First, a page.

Lawyering for the 'mad': an institutional ethnography of involuntary admission to psychiatric facilities in Poland




Doll, Agnieszka

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Located squarely within the experiences of legal aid lawyers, with particular emphasis on the challenges they face in delivering effective representation, this dissertation, designed as an institutional ethnography, problematizes the provisions and practices related to involuntary admission in psychiatric facilities in Poland, as well as the organization of legal aid representation in involuntary admission cases. Through detailed accounts of paramedics, psychiatrists, judges, and legal aid lawyers’ work, connected and coordinated by legal and administrative texts, I demonstrate how the disjuncture between institutional regimes and lawyers’ experiences is institutionally produced by the set of legal, professional, financial, and social relations that organize both the involuntary admission procedure and the system of legal aid in Poland. While I start my exploration with legal aid lawyers’ embodied experiences of performing their work, accounting for how that work is organized and coordinated in local sites, this dissertation moves beyond a solo ethnographic description in seeking to discover relations, especially the social and legal relations mediated by the texts that govern these local experiences and practices. I trace the material and discursive practices that operate in key sites to organize the legal aid system, involuntary commitment procedures, and judicial decision-making. In Poland, the overwhelming majority of involuntary commitment cases are taken on by legal aid lawyers, whose work conduct is bound by both the law and a code of professional ethics. In this dissertation, I advance my thesis by closely reviewing the legal context of involuntary commitment; the material practices associated with legal aid lawyers, such as appointment, client access, and remuneration; the processes through which psychiatric documents are created and attached to admittees; and the role psychiatrist-generated texts play in court. I argue that within the context of involuntary admission, lawyering is organized in such a way that legal aid attorneys are unable to perform at their utmost, in a way that would most benefit their clients. Moreover, through my research I show that―despite perhaps their best intentions―legal aid lawyers not only actively participate in the practices that circumscribe the space for their legal advocacy for admittees, but also reproduce the very discourses and practices that objectify people during involuntary admission procedures to psychiatric facilities in Poland.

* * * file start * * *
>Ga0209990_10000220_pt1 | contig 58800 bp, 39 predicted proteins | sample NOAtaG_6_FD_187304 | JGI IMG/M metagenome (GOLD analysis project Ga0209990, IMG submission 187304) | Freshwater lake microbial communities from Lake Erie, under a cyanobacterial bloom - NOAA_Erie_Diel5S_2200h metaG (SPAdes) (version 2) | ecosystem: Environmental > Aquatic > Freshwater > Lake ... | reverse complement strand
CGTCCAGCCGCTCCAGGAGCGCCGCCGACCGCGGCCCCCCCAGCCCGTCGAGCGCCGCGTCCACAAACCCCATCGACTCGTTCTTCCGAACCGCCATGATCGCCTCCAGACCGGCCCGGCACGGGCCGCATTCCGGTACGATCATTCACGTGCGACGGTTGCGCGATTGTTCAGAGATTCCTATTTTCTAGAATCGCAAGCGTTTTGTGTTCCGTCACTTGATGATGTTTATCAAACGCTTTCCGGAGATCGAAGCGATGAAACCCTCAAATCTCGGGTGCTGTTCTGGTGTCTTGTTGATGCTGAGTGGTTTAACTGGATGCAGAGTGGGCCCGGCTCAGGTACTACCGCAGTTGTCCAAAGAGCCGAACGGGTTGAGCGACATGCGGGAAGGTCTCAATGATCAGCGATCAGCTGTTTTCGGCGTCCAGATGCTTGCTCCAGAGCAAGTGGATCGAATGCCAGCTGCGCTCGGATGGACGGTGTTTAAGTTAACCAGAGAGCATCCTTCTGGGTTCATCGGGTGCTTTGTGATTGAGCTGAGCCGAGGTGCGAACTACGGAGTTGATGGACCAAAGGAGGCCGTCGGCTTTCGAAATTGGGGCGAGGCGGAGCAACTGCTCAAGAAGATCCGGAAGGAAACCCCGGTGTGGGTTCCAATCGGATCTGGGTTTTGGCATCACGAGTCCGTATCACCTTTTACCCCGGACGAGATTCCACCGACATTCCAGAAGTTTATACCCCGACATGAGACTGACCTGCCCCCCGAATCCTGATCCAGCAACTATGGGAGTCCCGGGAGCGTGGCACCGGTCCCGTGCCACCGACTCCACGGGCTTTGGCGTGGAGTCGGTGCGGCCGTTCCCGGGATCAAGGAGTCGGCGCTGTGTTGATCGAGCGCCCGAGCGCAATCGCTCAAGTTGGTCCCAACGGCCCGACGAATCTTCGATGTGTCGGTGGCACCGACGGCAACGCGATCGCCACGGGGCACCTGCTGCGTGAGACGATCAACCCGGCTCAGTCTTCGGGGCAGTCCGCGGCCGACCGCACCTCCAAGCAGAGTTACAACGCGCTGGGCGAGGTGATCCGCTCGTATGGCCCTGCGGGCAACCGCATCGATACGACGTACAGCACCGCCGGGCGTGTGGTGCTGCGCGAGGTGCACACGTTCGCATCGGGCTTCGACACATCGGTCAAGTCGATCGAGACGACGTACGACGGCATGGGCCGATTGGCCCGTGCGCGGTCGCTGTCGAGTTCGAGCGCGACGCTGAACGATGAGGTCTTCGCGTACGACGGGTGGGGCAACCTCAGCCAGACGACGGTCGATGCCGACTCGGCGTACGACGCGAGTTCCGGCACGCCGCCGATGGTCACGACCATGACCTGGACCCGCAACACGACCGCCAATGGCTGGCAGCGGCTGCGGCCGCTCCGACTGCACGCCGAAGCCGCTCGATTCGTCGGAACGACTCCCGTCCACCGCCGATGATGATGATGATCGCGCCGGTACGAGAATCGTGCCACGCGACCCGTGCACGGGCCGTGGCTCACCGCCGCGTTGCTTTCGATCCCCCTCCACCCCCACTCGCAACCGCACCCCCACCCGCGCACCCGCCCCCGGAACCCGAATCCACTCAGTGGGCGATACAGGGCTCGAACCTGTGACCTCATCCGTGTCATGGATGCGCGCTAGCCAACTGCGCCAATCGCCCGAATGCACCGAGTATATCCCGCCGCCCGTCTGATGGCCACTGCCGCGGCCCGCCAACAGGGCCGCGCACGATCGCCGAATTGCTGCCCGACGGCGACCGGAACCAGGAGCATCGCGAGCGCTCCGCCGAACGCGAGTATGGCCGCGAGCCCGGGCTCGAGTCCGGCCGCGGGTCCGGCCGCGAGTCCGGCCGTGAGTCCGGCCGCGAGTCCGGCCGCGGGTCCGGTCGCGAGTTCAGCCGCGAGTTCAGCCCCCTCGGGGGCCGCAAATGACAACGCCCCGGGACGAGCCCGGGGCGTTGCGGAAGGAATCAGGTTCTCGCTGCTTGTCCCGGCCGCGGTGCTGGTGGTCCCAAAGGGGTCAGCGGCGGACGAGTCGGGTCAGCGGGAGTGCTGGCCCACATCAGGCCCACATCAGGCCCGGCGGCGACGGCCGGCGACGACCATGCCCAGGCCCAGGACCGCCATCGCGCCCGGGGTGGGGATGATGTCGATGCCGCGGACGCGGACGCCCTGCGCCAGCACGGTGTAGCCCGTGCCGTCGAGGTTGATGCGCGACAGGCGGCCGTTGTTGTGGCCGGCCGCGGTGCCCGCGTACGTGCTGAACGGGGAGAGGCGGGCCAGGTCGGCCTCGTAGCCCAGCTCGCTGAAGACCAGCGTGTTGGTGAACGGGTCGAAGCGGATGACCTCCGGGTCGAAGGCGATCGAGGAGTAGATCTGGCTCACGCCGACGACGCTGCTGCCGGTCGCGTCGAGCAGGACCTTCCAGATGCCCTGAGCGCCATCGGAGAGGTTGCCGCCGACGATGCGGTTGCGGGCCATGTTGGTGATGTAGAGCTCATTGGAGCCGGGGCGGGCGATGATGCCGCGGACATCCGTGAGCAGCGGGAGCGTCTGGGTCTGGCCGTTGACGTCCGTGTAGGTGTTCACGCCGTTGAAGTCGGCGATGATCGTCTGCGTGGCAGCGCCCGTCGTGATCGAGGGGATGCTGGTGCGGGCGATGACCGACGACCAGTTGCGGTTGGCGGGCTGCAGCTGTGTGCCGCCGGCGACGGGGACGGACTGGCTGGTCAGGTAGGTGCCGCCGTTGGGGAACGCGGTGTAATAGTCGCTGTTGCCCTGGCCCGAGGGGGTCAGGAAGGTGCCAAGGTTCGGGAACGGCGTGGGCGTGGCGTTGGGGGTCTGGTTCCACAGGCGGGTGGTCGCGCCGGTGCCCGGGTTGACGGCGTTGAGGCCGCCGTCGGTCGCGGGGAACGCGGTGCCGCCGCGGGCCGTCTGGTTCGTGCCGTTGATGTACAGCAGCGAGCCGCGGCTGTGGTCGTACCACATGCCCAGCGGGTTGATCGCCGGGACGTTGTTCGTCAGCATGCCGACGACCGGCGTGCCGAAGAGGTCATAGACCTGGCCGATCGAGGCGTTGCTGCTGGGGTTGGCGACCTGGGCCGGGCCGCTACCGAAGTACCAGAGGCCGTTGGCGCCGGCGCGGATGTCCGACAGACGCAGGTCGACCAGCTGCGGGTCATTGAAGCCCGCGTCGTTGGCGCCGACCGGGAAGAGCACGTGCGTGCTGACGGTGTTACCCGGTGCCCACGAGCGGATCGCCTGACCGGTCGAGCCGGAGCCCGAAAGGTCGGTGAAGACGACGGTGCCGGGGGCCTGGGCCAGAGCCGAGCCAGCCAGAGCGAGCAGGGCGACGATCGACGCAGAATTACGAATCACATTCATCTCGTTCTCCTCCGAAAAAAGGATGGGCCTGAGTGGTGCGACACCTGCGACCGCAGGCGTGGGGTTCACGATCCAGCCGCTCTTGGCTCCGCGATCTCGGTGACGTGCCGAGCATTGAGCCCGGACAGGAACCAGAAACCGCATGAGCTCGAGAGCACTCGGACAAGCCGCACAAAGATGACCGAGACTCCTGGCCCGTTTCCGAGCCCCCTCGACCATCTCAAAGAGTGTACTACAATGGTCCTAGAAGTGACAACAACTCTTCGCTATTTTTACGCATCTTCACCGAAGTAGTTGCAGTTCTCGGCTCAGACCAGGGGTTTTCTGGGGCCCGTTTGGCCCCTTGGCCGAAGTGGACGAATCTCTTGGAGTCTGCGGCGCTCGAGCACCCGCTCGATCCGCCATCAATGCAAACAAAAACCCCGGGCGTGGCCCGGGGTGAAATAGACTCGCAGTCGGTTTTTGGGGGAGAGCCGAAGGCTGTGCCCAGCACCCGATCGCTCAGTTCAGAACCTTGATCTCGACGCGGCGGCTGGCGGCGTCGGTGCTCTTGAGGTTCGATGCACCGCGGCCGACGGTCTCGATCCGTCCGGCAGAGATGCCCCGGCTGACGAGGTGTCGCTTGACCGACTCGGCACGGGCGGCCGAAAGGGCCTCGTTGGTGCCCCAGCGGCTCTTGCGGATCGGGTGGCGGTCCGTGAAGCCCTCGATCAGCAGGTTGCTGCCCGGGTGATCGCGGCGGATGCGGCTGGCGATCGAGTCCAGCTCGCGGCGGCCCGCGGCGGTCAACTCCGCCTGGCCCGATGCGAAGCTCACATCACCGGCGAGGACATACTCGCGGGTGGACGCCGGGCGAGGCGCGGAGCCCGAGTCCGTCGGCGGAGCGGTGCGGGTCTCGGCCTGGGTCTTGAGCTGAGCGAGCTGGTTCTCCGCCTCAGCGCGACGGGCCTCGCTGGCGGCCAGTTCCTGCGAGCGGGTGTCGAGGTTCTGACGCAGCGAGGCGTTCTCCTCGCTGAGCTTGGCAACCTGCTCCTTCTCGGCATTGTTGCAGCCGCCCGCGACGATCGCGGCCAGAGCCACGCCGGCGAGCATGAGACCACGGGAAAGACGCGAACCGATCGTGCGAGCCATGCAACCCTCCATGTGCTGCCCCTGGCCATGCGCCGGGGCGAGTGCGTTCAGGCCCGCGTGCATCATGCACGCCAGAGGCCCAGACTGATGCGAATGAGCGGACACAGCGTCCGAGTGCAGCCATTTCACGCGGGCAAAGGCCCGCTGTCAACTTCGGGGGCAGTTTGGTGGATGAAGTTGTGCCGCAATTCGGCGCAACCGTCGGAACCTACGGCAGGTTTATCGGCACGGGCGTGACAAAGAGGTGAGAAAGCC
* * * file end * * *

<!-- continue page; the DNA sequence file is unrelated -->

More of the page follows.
lawyering, involuntary psychiatric admission, institutional ethnography, madness, mental illness, dangerousness, legality, Poland, mental health law